This weekend a group of Catholic Extension staff members and I had the opportunity to travel on an immersion trip to Las Cruces, New Mexico, a mission diocese supported by Catholic Extension. This particular trip occurred in conjunction with the Feast of Our Lady of Guadalupe, a three-day celebration that concludes today. On Sunday we joined thousands of Native American and Hispanic Catholics on their hike up to the top of Tortugas Mountain in Las Cruces, to celebrate Mass for the Feast of Our Lady of Guadalupe, a tradition which is over 100 years old.
In Mexican culture, Our Lady of Guadalupe is very important. She is not only a symbol of faith. She is a symbol of cultural identity, of God’s concern for the poor, and of the amazing optimism and strength of the many marginalized communities across the world. As the story goes, in 1531, the Virgin Mary appeared to a poor Aztec convert named Juan Diego. Mary told Juan to build her a shrine, but when he asked for permission, the bishop demanded a sign from Mary herself.
Juan returned to Mary, explained the dilemma, and she gave him a bundle of roses to present to the bishop. Juan did so, and when he opened his cloak in front of the bishop, the now famous image of Mary appeared on his cloak. The bishop was convinced.
Each December, this story is remembered across the world. It is often accompanied by a “pilgrimage,” celebrations of Catholic mass, lots of food and singing, dancing, music, and the memory of lost loved ones. It is the principle time to celebrate the cultural heritage and the Catholic faith of many Mexican people.
Our Lady of Guadalupe is also about empowerment. Mary, a woman, appeared to a poor indigenous farmer, someone the local leadership had forgotten. Mary spoke up for the powerless when no one else would. And when the bishop refused to believe Juan Diego, Mary stepped in to make sure he was heard.
Among the exchanges Mary is said to have had with Juan Diego, one goes, “I desire a church in this place where your people will experience my compassion.” Mary’s visit to Juan Diego was a signal that God cares about the marginalized.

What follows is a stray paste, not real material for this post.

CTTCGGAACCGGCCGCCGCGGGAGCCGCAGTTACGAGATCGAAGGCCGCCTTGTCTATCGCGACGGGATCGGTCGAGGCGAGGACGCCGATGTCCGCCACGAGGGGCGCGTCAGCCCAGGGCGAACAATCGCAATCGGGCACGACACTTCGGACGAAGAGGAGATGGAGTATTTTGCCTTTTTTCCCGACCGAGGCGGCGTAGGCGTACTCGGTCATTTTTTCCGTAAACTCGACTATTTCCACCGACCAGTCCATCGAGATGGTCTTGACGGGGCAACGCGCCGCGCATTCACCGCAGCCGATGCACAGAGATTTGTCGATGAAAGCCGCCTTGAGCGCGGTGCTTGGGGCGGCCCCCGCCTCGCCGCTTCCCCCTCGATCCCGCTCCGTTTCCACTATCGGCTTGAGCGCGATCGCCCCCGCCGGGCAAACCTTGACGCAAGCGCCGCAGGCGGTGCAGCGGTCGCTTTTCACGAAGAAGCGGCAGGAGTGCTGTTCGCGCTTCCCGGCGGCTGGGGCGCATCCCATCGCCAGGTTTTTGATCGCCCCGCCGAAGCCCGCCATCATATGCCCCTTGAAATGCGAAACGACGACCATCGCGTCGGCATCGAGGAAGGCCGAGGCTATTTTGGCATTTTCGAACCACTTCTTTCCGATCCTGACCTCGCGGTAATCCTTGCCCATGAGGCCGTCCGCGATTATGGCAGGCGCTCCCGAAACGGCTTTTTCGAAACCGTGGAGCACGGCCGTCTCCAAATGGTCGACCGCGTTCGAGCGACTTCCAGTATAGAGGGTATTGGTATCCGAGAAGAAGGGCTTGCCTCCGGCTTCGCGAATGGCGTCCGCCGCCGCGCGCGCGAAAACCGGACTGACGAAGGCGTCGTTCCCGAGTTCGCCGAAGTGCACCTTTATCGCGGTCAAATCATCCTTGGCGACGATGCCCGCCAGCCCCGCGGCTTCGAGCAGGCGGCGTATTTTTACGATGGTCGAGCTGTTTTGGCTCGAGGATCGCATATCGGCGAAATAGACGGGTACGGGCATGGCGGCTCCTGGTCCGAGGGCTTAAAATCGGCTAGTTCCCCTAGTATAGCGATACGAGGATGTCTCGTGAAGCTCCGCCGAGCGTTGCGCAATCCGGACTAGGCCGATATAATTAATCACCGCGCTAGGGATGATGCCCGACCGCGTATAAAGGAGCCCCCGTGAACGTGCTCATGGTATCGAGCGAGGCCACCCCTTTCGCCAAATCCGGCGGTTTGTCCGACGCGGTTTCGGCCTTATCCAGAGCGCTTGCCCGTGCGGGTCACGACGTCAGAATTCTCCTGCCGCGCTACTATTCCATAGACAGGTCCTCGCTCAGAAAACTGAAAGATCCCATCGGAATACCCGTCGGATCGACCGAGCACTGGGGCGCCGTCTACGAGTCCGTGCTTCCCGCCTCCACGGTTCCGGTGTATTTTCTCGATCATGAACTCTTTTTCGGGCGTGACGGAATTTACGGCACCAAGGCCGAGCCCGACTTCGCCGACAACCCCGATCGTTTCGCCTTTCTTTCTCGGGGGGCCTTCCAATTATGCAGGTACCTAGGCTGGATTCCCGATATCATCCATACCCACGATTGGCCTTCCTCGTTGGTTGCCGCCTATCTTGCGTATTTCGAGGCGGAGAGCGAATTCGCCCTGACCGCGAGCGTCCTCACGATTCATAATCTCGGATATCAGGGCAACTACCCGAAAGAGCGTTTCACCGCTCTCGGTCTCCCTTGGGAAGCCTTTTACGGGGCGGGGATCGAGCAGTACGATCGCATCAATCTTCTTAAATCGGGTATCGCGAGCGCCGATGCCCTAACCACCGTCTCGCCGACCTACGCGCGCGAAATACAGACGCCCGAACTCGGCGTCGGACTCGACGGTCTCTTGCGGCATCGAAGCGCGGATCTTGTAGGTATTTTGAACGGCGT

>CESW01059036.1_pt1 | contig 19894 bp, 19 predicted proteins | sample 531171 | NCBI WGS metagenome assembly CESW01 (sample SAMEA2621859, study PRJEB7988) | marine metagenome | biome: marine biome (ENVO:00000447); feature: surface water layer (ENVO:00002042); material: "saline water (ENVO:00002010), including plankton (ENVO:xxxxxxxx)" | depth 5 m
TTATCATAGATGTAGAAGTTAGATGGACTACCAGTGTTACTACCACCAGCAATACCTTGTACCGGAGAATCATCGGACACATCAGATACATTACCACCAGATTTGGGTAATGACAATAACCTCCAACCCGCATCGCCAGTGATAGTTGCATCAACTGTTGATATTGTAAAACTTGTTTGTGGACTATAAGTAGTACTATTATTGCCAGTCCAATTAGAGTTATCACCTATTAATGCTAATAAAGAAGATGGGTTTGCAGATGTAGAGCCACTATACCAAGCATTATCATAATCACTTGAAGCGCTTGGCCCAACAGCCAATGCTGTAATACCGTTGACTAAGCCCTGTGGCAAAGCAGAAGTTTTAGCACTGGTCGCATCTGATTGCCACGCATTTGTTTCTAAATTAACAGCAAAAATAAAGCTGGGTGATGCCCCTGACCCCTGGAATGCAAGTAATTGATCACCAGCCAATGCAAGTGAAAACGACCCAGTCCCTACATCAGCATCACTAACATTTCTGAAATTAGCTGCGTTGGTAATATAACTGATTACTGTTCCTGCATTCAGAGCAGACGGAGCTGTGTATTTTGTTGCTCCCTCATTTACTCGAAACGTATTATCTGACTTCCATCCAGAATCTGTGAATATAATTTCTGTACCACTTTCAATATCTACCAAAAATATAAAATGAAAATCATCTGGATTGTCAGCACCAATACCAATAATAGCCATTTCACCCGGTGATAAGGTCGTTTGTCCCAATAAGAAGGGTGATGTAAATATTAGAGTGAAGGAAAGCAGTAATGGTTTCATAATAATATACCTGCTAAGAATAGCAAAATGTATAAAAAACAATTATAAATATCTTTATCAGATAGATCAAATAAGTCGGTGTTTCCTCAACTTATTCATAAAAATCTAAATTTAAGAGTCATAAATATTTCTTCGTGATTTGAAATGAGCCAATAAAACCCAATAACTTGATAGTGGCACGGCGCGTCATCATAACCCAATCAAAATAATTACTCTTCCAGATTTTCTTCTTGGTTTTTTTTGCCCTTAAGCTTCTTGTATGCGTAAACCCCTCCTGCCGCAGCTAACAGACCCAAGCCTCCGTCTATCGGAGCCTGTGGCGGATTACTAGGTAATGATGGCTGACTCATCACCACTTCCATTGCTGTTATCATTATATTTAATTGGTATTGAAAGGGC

The many celebrations of Our Lady energize this sense of empowerment. Mary is not simply “The Virgin.” She is “Our Virgin.” She is not the Mary who had been handed to the Mexican people by a European missionary movement all too influenced by colonization. Mary appeared to a poor farmer who represented all of the challenges tied up with la lucha, the struggle to survive in a challenging world.
Simply remembering this event is a way of standing up against the many forces that threaten to steal poor people’s sense of agency. It is the story of their lady, the one God gave to them as an expression of love.
A few other thoughts:
1. The feast is about family. At all the events we attended, families were together – from very young babies to very old abuelas. Last night I met two women over 90. And families also brought along those who have died. They carried images or other memorabilia of deceased grandmothers, fathers, and children whom they love. The feast helps bring the dead and alive together.
2. The feast is about serving one another. We often heard the phrase No te olvidas aqui estoy – “Don’t forget I’m here.” This was something that the women would say to one another when leaving their celebrations. Facing the struggles of life together gives them strength.
3. The feast is about memory. It tells a story that may otherwise be forgotten and tells the many stories of the thousands of Juan Diegos today.
4. The feast is about faith. In spite of all the problems with religion, I still believe there is something profoundly unique about faith. Faith provides a sense of optimism for those with plenty of reasons to be cynical. Faith reminds us that the realities facing us now are not the only realities possible. It reminds us that the future holds promise. The Mexican people find hope in the lady – their lady – the mother of God who cared enough about their situation to leave her heavenly throne and share God’s love.
It was a blessing to experience that love this weekend.
William Myatt is director of development for Catholic Extension